Let’s recap the process. We begin by teaching. Then, relatively early on in a unit, we give an ungraded opportunity for students to make mistakes. I like to call it a free chance.

Next, as we’re teaching, we try to get a sense for how students are doing and when they’re ready to quiz. We don’t want to quiz too early, but we also want to make sure we don’t spend too much time on certain concepts so we give appropriate time to other concepts as well.

Next, a couple days before the quiz, we unpack the quiz by giving groups an opportunity to look at the actual quiz and ask clarifying questions.

Finally, we give the actual quiz, and we go over the quiz the following class day.

From there, we begin teaching again, this time over the next concept on our checklist. As we teach the new concept, we also spiral in previous concepts to keep students fresh and prepare them for retakes.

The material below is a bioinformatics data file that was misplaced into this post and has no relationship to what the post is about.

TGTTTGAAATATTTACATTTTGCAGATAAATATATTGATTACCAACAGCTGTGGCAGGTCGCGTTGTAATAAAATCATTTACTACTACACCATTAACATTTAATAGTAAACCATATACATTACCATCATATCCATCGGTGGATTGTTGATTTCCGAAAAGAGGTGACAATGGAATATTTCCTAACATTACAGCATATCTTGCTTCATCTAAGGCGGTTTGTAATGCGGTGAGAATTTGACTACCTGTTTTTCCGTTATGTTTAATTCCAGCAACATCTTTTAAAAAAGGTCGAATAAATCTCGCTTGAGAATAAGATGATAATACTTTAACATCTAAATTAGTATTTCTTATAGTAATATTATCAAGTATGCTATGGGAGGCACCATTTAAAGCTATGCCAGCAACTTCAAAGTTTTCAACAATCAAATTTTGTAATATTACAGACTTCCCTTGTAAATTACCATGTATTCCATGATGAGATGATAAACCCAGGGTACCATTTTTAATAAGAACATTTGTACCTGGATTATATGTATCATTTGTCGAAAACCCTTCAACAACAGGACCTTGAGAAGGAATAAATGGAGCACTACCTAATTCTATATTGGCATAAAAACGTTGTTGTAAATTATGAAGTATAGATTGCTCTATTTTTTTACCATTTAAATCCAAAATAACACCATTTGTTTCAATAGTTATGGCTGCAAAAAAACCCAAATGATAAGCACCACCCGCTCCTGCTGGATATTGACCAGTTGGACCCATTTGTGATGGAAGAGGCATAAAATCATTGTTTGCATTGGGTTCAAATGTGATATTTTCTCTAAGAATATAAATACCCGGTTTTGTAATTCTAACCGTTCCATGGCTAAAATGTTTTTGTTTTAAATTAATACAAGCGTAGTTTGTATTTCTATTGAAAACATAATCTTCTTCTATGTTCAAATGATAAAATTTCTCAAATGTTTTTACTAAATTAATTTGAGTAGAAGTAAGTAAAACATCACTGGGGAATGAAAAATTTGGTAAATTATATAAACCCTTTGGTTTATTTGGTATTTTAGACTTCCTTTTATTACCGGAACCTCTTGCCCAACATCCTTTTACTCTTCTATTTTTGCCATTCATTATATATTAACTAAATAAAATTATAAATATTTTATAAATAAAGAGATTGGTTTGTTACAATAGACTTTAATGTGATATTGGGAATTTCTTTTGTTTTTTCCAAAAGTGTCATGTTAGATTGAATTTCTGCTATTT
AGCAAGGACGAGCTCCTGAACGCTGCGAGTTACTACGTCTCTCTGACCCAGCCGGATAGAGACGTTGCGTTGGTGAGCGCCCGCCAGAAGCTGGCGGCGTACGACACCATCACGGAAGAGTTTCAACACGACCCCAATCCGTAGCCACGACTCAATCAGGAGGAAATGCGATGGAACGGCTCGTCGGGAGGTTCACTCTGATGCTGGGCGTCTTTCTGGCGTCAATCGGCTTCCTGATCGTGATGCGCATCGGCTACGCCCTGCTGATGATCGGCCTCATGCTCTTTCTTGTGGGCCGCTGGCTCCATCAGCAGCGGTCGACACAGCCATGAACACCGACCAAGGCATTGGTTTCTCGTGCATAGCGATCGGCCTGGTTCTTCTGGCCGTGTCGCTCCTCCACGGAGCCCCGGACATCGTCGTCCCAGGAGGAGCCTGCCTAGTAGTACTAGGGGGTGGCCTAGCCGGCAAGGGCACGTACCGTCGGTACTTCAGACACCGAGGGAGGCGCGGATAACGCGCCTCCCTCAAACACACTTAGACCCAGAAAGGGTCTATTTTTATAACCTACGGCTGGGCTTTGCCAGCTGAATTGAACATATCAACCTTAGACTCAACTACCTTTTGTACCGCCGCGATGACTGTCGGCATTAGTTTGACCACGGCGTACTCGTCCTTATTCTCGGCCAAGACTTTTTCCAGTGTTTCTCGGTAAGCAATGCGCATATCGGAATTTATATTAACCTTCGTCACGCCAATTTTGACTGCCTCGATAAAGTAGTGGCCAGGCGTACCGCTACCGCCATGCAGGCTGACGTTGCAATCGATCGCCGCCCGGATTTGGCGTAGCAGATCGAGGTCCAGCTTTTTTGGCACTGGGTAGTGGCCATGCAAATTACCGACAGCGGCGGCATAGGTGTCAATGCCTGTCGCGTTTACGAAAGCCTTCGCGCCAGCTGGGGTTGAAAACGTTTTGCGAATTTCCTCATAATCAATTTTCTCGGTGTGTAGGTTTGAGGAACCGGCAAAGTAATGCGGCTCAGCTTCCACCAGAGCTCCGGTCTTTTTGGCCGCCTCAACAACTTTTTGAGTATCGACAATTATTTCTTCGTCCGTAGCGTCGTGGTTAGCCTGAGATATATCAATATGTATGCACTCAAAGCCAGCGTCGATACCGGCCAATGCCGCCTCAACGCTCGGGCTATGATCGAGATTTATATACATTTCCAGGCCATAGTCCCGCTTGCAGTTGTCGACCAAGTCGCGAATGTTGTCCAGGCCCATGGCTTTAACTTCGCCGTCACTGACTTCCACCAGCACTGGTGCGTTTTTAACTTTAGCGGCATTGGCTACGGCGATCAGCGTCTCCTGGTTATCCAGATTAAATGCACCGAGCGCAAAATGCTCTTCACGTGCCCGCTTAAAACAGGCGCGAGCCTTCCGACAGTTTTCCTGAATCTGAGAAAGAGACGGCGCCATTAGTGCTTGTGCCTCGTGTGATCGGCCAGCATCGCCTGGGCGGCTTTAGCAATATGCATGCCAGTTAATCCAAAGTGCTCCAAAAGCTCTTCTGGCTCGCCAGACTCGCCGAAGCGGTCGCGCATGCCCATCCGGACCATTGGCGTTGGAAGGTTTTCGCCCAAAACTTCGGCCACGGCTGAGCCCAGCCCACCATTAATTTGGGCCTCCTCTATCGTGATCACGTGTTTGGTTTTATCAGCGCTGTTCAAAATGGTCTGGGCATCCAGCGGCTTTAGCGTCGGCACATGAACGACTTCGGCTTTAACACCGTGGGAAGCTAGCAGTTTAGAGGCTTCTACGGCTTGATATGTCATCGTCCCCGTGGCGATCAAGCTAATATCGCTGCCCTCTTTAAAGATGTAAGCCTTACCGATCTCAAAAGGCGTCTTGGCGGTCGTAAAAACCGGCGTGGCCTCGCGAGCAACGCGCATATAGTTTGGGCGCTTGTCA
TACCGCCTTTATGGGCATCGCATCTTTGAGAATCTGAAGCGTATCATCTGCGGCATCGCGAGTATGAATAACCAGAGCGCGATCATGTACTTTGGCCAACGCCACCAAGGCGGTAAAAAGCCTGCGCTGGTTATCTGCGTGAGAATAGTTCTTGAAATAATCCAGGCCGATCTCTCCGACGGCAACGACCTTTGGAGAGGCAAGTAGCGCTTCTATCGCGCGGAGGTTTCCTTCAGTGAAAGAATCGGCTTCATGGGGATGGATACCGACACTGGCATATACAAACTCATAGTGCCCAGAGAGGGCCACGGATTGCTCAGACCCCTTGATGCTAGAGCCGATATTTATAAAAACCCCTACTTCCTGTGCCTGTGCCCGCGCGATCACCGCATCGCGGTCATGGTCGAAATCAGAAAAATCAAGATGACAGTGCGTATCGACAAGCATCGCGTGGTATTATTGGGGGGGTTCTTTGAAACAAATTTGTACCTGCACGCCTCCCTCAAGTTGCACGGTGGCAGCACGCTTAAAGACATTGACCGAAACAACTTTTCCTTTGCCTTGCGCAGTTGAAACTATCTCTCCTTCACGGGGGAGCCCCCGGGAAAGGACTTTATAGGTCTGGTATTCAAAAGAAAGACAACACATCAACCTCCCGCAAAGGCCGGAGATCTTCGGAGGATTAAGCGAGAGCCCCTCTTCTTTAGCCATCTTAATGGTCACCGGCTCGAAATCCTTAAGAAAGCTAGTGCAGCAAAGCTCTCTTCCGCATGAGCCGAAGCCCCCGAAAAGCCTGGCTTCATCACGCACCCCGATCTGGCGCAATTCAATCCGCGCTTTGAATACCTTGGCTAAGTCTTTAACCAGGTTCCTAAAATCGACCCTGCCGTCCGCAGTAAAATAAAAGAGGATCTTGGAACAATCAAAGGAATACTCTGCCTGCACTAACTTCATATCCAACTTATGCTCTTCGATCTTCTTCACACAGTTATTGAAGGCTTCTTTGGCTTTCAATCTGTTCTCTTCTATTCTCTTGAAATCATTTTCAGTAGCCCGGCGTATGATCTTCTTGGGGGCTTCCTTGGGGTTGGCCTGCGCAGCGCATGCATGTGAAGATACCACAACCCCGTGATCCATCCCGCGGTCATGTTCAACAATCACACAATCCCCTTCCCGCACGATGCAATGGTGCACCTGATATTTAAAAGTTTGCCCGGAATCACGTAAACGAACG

Then, we give free chance opportunities and unpack the next quiz. Finally, we give the next quiz, and we provide an opportunity to retake previous quizzes on the new quiz day.

We repeat this process throughout the year until we make it through our concept checklist.

That’s a high level overview of what a year of standards based grading looks like. Now it’s time to dive into the details. How do we create a concept checklist? How do we create and grade quizzes? What about retakes and unpacking quizzes?

We’ll learn all of this and more in the next set of videos. See you then!

Do you make any marking on their quiz? I read what you wrote about providing feedback, but do you make any comments under their mistakes to show them what they did something wrong.

Thank you.

Hey Lisett! I do not put any markings on their quiz. Instead, we usually go over common class errors during the next day’s warm up. In addition, when we go over the quiz, I provide an answer key for students to look at and check their work for mistakes. Then, I go over any problems the class wants me to work (usually the 90 and 100 level questions).